“One cow, to feed for a year, you need 24 hectares,” he says. “In France, three cows can use one hectare.” It was the barrenness of the earth that made this such inhospitable land for farmers, he says. If it weren’t for the discovery of gold, this place would have been uninhabitable a century ago. Edmond shrugs. “That’s Highveld,” he says.

We crowd back into the bus. Driving through the streets – women selling apples and bananas, men with electric clippers shaving heads on the side of the road. Shops. Lovey’s Curtain Specialists. Bling Hair Studios. Eric Builders & Plant Hire (“We pay cash 4 scrap metal”). Jeff’s Mobile Kitchen and Food Warming.

Again we stop, just down the road from the massive Baragwanath Hospital. Everybody itching for some unstructured camera time. Bodies pouring into the sunlight, hyperactive trigger fingers. We look around like overstimulated kids. Fruit and vegetable sellers, men and women in church clothes. “Welcome to South Africa!” a black woman shouts to a bunch of her countrymen. Viewed ironically, this would make a certain bit of sense. Everyone scattering like marbles. Click. Click. Click. Advertisements for revival meetings. Africa Rejoice – “4320 minutes of praise.” Gospel Fire presents Miracle Revival Crusade (“1 million souls in 2010”). Ads, too, for quick, same-day abortions. “100% pain free guaranteed!”

I find Edmond smoking cigarettes beside the hospital – the largest in the southern hemisphere, as I’ve been frequently told. South Africans are proud of this country they’ve built. The largest hospital in the southern hemisphere. The largest shopping mall in the southern hemisphere. Across the road, the largest taxi rank in the southern hemisphere. “In 1994, that’s where they were fighting with Kalashnikovs,” says Edmond. It was during a fierce period of the city’s notorious taxi wars, with gangsters scrambling to secure the most profitable routes. A 2006 New York Times story described the phenomenon:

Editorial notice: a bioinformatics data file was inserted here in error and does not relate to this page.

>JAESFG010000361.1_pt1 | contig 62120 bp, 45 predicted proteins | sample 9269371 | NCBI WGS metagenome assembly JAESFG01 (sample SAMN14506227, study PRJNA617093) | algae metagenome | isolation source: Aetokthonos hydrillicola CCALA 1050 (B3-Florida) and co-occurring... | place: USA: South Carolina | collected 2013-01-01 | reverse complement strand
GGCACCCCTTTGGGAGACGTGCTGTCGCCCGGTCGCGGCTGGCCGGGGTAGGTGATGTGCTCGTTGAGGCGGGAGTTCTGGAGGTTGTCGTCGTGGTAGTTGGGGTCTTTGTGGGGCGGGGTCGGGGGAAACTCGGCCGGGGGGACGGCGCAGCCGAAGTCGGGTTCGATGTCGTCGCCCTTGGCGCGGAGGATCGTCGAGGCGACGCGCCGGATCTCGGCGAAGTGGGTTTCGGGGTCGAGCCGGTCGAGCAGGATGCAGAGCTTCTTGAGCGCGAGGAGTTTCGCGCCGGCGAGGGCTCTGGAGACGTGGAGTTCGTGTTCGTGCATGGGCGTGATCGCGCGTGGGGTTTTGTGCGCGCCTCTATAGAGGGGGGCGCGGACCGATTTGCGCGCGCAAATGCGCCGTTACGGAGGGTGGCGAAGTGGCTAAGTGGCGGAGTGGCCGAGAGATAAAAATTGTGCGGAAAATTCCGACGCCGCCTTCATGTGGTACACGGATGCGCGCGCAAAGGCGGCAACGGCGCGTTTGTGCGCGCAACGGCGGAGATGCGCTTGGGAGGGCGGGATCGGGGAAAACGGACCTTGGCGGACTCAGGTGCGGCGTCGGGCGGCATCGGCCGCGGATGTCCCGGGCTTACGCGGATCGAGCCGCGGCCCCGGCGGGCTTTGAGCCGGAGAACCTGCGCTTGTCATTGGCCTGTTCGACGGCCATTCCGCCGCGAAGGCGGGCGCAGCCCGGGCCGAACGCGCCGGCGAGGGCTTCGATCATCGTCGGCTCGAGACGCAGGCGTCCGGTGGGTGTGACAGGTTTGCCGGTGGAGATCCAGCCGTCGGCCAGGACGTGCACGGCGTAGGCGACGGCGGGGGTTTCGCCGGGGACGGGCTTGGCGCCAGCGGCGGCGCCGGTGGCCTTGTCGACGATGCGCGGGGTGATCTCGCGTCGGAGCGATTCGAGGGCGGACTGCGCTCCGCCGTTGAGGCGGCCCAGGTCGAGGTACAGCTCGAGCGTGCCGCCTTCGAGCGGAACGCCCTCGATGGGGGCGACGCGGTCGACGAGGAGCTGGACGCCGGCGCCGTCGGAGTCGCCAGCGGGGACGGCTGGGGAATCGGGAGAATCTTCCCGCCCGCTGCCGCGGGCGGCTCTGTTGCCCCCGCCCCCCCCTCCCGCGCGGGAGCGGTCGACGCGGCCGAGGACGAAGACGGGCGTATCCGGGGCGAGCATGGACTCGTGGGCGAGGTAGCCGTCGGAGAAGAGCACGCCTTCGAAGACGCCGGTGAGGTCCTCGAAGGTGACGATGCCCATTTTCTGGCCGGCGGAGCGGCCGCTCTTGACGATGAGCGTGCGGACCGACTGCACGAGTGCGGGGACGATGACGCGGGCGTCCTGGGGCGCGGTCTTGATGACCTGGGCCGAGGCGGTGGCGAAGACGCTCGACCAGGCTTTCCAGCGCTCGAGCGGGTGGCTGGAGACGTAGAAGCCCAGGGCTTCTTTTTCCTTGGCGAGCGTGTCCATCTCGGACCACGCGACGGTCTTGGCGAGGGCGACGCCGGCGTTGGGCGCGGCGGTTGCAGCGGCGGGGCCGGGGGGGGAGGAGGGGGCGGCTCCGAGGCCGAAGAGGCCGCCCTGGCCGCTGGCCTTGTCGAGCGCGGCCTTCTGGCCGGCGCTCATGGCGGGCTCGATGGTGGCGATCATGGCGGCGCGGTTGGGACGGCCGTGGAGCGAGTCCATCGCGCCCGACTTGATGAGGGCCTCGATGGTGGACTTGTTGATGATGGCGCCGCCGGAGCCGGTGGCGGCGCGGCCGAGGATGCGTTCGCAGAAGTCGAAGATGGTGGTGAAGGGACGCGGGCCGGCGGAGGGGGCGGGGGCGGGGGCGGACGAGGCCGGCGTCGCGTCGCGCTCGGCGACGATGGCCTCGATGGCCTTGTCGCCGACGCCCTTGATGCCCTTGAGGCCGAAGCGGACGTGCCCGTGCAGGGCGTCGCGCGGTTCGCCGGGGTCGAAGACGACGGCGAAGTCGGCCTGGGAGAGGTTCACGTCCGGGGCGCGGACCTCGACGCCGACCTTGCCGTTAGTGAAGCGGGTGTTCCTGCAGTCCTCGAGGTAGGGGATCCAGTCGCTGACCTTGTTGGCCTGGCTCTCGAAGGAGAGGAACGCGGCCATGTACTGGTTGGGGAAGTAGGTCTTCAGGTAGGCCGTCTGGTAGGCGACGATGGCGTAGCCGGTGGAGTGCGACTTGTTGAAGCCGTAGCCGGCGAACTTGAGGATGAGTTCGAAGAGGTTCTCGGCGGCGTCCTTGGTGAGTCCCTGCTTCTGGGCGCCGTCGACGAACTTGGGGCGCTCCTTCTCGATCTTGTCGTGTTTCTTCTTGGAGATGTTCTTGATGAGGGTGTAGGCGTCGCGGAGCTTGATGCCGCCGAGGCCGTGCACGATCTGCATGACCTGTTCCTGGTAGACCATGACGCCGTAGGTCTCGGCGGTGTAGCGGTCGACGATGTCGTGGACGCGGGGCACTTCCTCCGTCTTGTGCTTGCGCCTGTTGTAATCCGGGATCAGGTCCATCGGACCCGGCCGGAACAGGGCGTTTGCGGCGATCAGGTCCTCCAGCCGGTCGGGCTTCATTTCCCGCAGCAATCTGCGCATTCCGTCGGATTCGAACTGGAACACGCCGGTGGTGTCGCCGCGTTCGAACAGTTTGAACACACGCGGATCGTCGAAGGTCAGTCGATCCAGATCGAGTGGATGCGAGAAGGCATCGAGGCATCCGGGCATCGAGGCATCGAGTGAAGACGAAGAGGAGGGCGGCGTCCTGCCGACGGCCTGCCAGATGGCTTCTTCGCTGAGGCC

In the last two decades, thousands of South African taxi owners, drivers and passengers have been killed and many more have been wounded in one of the strangest guerrilla wars to bedevil any nation. The combatants are rival cartels that control thousands of low-cost minibuses, or “combis,” that haul a large share of South Africa’s urban commuters and much of the nation’s intercity traffic. Combi drivers are mostly poor, and competition is fierce. Many operate illegally, and even legitimate ones may poach others’ routes to grab as many fares as possible.

A casualty of a BRT shooting in Soweto last September

Edmond explains. “I am starting a new route,” he says. “I come with my own empty vehicle, I follow you on your route. The next day I come five minutes early, and I charge one rand less.” Edmond had seen how such tactics could provoke violent outbursts. More recently, the introduction of an ambitious new bus rapid transit (BRT) system has prompted protests – and gunfire – from disgruntled taxi drivers around the city.

We stop again nearby. Motswaledi, a “squatter camp,” as they’re called here. An informal settlement of tin-roof shacks, sitting just off the main road. Dozens of homes pressed close together, glinting in the sunlight. Kids everywhere. A woman braiding another woman’s hair in the yard. Edmond explains how the camp had sprung up in 1994. The tenants are living here rent-free, he says. They tap into nearby power lines for electricity. The government provides shiny little port-a-potties for each home – cholera is always a fear. “The majority of these people, they don’t want to move,” says Edmond, explaining how many residents are making up to R5,000 a month, but choose to stay here. I have my doubts. Five thousand rands, for starters, is an astronomical sum – more than twice the minimum wage – and I suspect most of the inhabitants of Motswaledi are, at best, casual laborers and piece workers. There is also, too, the grinding economics of poverty in Africa – the fact that most employed people are supporting extended families on meager wages: an unemployed uncle, a sick mother, a drunk cousin. The upward mobility we’re brought up on in the West is built on principles of personal growth and achievement – an individualist’s ethos. Here your responsibility is to your families and neighbors. This collectivist spirit of the African family is both a blessing and a burden. For most, it is an impossibly long climb to the top.